Within The Prelude’s first book, Wordsworth details his surroundings as gargantuan and out of proportion which is representative to a child’s view of the world. Children, in wordsworth’s verse, have a sense of wonder towards the world because it is so new and grand to them. This sense of wonder is lost to adults who have transcended childhood and are dependent on the spots of time (which are so often the subject of his poems). In the excerpt from the prelude, Wordsworth portrays himself rowing a boat and he describes the scene as “the summit of a craggy ridge,/ the horizon’s utmost boundary; for above/ was nothing but the stars and the gray sky” (Allison 236). As a young Wordsworth approaches the summit he is in awe at ...
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...ldhood is based on children having superior qualities such as feeling, thought, motion, and imagination. A child is closer to god and nature because they both serve as parent figures to children. Furthermore, children have a great sense of awe at the world because it is so new and grand to them. Only until they realize that death is applicable to their being do they begin maturing into adults. Finally, because of their superior qualities and relation to God and nature; the child is father of man.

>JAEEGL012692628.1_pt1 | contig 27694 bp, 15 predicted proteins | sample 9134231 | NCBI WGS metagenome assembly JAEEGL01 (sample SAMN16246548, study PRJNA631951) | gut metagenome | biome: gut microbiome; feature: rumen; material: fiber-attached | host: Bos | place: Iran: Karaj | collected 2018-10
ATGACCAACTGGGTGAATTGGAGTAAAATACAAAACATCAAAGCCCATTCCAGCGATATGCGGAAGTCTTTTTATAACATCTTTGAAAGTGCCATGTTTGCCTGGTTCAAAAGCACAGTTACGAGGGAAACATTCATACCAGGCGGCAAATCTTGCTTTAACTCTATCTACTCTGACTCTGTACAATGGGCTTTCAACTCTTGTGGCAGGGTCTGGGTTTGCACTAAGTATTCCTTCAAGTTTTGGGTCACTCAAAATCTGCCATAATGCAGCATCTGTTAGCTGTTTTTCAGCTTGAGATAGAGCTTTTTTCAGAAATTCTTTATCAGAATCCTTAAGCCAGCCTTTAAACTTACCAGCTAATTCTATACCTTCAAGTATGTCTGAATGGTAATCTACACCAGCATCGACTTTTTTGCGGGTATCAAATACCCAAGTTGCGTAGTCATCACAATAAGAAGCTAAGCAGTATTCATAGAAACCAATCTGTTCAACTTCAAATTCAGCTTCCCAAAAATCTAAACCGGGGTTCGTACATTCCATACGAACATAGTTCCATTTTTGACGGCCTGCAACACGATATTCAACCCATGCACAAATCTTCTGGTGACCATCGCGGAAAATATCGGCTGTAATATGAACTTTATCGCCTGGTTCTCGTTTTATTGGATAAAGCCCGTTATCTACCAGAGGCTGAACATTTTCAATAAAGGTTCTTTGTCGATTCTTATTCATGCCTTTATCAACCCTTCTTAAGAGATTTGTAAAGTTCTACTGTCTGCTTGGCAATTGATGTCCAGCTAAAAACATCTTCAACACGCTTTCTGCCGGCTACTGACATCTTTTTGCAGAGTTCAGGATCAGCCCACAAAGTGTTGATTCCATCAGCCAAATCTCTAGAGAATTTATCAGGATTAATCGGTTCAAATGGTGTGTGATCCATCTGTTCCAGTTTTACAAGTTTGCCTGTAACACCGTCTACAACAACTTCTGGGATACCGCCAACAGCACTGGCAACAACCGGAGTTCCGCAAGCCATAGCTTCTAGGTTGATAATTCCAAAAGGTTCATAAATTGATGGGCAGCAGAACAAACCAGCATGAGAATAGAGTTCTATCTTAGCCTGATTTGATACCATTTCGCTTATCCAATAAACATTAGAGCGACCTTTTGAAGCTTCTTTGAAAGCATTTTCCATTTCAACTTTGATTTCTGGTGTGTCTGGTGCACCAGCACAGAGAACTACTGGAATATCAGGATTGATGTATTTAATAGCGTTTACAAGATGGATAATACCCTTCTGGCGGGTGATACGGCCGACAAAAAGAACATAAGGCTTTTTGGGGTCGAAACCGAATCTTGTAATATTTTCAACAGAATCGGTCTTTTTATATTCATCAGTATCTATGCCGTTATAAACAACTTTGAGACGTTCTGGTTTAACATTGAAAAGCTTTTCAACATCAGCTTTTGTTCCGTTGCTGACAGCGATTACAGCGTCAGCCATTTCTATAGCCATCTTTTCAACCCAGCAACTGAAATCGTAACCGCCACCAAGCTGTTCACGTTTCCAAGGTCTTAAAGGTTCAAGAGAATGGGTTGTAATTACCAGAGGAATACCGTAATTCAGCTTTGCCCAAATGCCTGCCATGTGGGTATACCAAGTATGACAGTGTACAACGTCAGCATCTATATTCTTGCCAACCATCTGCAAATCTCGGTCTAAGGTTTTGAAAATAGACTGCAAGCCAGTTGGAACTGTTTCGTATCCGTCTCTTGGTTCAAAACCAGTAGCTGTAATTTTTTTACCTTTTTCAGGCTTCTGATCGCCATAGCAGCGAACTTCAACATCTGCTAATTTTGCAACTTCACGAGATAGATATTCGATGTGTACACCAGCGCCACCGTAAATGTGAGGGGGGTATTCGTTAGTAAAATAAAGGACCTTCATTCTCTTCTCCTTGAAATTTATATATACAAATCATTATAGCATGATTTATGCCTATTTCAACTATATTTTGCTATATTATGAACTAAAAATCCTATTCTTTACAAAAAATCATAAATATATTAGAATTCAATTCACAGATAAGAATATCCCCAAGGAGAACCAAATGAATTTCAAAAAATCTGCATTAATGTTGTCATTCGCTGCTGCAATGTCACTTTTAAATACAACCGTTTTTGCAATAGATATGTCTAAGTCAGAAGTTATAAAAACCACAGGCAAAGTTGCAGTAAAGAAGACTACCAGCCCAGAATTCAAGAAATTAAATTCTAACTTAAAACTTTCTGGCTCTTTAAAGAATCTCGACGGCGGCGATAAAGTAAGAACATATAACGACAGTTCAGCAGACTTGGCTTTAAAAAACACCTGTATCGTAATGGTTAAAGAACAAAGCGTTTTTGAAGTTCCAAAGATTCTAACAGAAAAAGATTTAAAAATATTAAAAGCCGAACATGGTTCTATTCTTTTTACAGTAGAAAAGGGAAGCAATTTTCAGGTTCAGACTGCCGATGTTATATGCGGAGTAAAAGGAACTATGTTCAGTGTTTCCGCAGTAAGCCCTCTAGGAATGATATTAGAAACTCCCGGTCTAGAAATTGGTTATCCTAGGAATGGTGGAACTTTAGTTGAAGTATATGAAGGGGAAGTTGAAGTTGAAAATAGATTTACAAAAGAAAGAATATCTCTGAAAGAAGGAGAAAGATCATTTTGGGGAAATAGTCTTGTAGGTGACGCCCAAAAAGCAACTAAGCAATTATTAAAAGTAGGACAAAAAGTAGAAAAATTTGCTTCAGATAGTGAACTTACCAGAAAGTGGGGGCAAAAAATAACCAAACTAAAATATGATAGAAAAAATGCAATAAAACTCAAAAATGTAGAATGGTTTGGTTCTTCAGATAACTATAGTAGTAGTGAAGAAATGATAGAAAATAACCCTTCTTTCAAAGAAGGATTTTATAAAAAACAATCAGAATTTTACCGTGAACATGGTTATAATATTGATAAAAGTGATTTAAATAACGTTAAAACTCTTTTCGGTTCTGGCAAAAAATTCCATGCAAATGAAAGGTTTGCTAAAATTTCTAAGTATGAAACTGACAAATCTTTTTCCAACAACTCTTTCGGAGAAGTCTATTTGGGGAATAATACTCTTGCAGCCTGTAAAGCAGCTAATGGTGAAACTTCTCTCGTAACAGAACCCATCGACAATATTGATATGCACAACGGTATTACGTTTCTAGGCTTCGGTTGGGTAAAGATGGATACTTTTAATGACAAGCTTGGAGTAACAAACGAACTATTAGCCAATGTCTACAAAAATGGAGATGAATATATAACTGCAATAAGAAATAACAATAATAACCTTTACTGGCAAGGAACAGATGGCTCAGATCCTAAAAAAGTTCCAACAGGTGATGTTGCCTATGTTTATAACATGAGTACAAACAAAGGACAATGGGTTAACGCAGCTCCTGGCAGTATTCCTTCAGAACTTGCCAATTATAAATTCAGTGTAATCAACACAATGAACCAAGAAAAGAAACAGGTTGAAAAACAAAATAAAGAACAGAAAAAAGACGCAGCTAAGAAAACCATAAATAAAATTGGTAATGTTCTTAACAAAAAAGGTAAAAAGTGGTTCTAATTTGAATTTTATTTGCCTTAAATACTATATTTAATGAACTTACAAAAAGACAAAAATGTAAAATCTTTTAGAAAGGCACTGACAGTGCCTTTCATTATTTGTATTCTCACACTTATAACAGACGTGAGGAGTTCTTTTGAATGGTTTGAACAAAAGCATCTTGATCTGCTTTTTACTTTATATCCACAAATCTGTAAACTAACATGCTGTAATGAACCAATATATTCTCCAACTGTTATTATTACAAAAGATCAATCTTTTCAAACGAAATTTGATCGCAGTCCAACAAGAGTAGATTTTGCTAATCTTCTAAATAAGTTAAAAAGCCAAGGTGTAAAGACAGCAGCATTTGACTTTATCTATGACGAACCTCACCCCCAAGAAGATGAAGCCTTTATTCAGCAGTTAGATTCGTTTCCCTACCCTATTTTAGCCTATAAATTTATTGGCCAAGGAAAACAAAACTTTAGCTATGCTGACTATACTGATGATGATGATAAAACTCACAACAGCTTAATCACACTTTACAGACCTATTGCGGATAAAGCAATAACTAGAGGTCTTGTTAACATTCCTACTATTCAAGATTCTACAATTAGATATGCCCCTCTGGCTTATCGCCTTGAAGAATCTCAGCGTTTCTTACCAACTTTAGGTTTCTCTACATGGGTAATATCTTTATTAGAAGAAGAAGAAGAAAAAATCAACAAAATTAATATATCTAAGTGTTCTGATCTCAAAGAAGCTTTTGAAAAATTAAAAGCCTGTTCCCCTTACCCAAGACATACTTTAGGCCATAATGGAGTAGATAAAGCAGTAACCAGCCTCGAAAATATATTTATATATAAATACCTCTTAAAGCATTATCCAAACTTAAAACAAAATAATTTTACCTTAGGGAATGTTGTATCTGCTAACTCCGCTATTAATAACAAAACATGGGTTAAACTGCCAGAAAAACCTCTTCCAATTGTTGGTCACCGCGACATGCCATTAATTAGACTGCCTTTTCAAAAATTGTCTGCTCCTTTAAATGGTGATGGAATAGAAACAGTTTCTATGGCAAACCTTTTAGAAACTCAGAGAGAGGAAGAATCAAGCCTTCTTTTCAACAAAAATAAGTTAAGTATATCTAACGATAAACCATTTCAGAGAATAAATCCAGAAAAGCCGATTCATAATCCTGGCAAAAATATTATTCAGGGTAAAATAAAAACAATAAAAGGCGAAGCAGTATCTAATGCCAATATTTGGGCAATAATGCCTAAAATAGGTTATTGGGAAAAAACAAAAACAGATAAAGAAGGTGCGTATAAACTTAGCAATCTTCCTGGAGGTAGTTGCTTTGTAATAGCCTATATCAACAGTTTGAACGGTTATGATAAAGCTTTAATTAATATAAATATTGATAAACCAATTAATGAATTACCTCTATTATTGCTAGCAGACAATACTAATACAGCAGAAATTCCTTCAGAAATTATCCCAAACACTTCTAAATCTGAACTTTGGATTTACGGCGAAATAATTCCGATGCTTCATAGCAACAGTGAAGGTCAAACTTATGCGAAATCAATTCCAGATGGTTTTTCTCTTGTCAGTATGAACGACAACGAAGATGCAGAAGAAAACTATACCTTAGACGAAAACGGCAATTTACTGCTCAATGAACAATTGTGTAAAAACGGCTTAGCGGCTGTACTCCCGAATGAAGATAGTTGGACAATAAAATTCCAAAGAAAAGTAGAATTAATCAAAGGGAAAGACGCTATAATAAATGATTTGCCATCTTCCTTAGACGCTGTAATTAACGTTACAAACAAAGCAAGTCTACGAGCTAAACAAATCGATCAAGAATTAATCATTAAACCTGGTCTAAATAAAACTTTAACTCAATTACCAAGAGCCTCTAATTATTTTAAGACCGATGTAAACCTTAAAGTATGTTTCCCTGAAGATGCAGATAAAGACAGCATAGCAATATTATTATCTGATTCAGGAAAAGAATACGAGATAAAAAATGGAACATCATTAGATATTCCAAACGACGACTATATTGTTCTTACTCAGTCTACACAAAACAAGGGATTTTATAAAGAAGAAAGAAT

Allison, Alexander W., and Arthur M. Eastman. "Prelude, Book I: Lines 301-475 ("Fair Seedtime Had My Soul, and I Grew Up")." The Norton Anthology of Poetry. Shorter Edition ed. New York: Norton, 1975. 234-40. Print.
Wu, Duncan. "William Wordsworth: On the Ode." Romanticism: An Anthology. 4th ed. Malden, MA: Wiley-Blackwell, 2012. 595. Print.
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